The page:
While there is a paucity of information in the research examining the training and professional experience of bilingual, Latina/o clinicians who provide mental health services in Spanish, a growing body of research has highlighted a series of challenges unique to this group of providers, including their concerns about burnout due to such challenges. This exploratory study is the first (to the best of our knowledge) to measure the levels of burnout among these clinicians and to examine the interrelationship between burnout and sociodemographic and individual characteristics. The extent to which these clinicians experience the challenges identified in previous studies was also investigated. Participants included 66 bilingual, English–Spanish, Latina/o clinicians. The results suggest that bilingual, Latina/o clinicians endorse lower degrees of burnout relative to their monolingual, English counterparts and that specific sociodemographic and individual characteristics influence burnout. Furthermore, the results support previous research findings highlighting the unique set of challenges encountered by these clinicians. Understanding the characteristics and dynamics that contribute to and protect against burnout has major implications for the training, support, and retention of bilingual, English–Spanish, Latina/o psychologists. (PsycINFO Database Record (c) 2017 APA, all rights reserved)(image)

Race-based traumatic stress, racial identity statuses, and psychological functioning: An exploratory investigation.


To understand the impact racial experiences have on people of color, it is important to consider both whether there are any race-based traumatic stress symptoms (RBTS) and within-group psychological differences as reflected in one’s racial identity status attitudes (RISA). Moreover, if the combination of RBTS reactions and racial identity status attitudes are related to their psychological functioning? The current study explored the relationships between a person’s reactions to memorable racial encounters as assessed by the Race-Based Traumatic Stress Symptoms Scale, their racial identity status attitudes measured by the People of Color Racial Identity Attitude Scale, and psychological functioning (i.e., distress and well-being). Data from 282 adult community-based participants were used to examine the combined associations between RBTS, racial identity status attitudes, psychological well-being and psychological distress. A hierarchical cluster analysis was conducted to examine the relationships between race-based traumatic stress reactions and racial identity status attitudes. A two-cluster group solution was found that showed associations between externally defined or less mature racial identity status attitudes and higher RBTS symptoms and psychological distress. Internally defined or more mature or differentiated racial identity statuses were related to decreased psychological distress and RBTS symptoms. The findings were not expected in that lower racial identity statues were associated with higher levels of RBTS. Clinical implications and future research directions are discussed. (PsycINFO Database Record (c) 2017 APA, all rights reserved)(image)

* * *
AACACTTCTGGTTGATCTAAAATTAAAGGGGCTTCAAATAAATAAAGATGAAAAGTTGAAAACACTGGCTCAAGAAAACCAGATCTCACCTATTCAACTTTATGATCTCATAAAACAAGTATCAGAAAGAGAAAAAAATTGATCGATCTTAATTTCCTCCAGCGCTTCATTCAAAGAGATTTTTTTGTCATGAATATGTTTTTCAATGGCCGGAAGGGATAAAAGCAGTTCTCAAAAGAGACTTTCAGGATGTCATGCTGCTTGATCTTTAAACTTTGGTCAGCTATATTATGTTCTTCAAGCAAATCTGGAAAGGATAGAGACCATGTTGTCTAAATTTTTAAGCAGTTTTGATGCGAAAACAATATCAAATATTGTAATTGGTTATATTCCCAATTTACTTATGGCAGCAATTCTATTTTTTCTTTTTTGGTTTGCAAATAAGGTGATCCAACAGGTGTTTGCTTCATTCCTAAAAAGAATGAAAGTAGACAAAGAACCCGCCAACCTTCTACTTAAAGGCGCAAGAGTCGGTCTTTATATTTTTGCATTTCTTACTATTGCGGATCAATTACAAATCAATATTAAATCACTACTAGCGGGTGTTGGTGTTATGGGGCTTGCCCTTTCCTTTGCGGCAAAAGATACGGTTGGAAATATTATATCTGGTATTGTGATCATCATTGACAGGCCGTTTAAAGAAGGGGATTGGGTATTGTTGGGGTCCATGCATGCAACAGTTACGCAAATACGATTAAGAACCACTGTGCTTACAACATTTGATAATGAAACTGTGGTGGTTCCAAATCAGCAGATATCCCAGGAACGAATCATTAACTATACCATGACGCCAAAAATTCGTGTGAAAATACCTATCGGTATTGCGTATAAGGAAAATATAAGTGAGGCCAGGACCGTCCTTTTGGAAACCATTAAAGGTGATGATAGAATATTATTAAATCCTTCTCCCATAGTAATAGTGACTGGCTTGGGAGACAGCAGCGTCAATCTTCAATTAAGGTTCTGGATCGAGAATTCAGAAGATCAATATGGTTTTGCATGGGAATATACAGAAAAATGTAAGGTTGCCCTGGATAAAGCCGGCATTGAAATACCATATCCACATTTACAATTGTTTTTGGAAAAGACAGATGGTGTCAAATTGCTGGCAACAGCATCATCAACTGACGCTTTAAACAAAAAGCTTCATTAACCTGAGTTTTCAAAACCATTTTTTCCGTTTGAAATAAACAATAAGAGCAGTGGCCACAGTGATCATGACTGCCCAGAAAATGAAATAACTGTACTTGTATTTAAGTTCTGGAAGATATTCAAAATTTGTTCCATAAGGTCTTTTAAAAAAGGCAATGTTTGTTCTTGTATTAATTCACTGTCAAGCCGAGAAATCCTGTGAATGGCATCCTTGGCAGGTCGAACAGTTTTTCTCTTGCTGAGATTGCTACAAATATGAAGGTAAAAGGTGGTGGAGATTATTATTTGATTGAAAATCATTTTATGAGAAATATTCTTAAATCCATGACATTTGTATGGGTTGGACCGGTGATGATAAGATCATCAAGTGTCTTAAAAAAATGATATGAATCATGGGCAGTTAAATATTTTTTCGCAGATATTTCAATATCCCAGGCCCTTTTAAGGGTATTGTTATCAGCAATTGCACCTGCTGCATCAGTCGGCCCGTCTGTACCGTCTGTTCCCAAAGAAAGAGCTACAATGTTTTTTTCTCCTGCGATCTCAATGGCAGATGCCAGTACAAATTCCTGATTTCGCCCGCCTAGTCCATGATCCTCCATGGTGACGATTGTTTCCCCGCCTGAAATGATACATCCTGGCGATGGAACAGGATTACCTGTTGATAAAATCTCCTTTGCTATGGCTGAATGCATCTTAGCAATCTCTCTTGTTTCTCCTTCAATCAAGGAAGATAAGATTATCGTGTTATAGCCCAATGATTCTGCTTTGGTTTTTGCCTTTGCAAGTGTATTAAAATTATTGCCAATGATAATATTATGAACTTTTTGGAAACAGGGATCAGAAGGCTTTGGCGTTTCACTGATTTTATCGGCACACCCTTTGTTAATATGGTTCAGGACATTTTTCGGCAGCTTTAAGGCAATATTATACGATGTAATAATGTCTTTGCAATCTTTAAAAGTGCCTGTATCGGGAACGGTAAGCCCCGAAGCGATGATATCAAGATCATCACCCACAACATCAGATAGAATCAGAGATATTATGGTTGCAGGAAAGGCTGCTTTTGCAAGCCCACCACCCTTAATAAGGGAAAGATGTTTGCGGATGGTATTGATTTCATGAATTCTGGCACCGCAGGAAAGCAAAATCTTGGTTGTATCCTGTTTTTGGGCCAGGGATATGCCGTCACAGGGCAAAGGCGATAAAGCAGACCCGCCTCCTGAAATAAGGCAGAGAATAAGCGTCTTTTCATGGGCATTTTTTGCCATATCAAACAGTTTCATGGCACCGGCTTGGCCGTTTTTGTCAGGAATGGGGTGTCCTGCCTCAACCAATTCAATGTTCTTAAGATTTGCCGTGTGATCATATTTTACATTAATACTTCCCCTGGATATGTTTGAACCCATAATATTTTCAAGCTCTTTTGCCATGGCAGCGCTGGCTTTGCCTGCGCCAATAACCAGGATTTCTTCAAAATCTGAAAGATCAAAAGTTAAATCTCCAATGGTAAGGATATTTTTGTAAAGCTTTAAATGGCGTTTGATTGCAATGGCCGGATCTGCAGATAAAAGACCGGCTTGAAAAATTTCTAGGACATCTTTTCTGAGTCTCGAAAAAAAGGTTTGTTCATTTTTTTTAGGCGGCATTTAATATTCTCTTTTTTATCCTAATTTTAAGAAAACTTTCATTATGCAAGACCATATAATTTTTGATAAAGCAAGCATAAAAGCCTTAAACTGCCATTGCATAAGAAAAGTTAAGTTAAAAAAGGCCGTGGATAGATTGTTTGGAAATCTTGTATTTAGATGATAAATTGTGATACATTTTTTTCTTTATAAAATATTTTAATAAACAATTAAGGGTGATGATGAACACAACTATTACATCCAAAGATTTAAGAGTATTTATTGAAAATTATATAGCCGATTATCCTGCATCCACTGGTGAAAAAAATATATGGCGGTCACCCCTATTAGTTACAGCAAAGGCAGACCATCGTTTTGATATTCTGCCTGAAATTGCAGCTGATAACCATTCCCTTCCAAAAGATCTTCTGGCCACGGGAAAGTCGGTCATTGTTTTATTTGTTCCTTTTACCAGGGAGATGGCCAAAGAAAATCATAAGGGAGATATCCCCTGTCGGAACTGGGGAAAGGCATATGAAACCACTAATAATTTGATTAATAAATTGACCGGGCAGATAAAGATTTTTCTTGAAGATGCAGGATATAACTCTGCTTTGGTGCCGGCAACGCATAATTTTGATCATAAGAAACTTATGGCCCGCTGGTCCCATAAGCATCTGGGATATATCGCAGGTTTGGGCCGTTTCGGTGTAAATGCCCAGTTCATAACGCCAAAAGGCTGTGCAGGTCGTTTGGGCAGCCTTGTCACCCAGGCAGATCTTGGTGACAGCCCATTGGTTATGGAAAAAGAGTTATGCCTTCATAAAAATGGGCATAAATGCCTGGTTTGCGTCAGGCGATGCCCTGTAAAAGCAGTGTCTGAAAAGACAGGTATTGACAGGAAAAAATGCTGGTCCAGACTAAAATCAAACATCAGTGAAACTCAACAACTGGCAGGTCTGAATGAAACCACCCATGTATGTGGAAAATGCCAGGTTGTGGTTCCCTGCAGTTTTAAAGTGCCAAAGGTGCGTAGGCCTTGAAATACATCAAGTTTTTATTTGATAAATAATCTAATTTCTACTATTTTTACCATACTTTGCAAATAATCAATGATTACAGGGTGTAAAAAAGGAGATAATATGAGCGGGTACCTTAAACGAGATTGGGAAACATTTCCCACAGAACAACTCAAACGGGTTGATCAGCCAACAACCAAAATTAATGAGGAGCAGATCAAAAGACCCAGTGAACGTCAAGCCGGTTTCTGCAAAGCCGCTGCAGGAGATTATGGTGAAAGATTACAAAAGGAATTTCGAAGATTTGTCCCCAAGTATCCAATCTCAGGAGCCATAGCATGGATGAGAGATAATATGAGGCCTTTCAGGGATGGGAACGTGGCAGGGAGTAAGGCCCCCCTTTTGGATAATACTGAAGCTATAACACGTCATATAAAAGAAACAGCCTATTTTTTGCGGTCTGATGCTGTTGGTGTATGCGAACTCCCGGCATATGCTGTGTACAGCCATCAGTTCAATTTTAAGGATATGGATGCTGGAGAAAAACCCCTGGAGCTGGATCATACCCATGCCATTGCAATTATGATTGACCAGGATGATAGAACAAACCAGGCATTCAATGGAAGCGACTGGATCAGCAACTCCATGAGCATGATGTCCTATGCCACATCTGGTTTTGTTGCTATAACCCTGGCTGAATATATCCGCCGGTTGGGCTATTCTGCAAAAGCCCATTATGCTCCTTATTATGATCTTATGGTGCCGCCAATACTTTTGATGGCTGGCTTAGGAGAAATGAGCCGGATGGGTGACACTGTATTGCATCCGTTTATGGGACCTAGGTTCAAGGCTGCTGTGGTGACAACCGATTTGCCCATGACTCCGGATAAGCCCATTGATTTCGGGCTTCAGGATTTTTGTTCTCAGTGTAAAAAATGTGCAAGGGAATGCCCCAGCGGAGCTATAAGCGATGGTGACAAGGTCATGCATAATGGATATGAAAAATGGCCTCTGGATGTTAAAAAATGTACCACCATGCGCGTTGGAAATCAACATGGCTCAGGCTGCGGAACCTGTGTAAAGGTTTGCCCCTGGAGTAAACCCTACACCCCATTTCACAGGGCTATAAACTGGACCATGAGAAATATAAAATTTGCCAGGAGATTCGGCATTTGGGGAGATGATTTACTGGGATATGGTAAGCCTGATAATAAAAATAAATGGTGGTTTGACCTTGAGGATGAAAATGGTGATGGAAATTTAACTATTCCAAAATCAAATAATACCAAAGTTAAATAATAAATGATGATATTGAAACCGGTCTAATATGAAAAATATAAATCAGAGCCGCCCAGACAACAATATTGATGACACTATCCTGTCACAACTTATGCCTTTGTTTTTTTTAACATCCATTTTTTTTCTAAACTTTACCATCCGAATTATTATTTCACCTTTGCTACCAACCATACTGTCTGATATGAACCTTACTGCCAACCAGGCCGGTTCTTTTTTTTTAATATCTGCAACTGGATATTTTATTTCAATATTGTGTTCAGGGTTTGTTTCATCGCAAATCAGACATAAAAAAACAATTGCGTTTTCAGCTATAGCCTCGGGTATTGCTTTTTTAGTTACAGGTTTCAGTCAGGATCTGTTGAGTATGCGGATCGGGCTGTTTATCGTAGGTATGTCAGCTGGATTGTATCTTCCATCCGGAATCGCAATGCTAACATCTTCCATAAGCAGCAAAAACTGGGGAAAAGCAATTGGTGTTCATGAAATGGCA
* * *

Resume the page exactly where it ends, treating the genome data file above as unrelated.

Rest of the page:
The current status of prescribing psychologists: Practice patterns and medical professional evaluations.


Despite ongoing controversy surrounding prescriptive authority for psychologists, few studies have been conducted on the practices or acceptance of prescribing psychologists. The current study had three aims. The first was to evaluate how prescribing psychologists are perceived by themselves and by their colleagues in various medical professions. The second aim was to understand the practice patterns of prescribing psychologists, while the last was to explore factors associated with perceptions of prescribing psychologists among medical professionals. Thirty prescribing psychologists and 24 of their medical colleagues completed surveys evaluating perceptions and practices of prescribing psychologists. Results demonstrated that prescribing psychologists were overwhelmingly perceived positively by their medical colleagues across various domains. Basic elements of the practice of the prescribing psychologist are described. Conclusions, limitations, and suggestions for further research are discussed. (PsycINFO Database Record (c) 2017 APA, all rights reserved)(image)

The ethics of collusion and nondisclosure in cancer care: A perspective from professional psychology.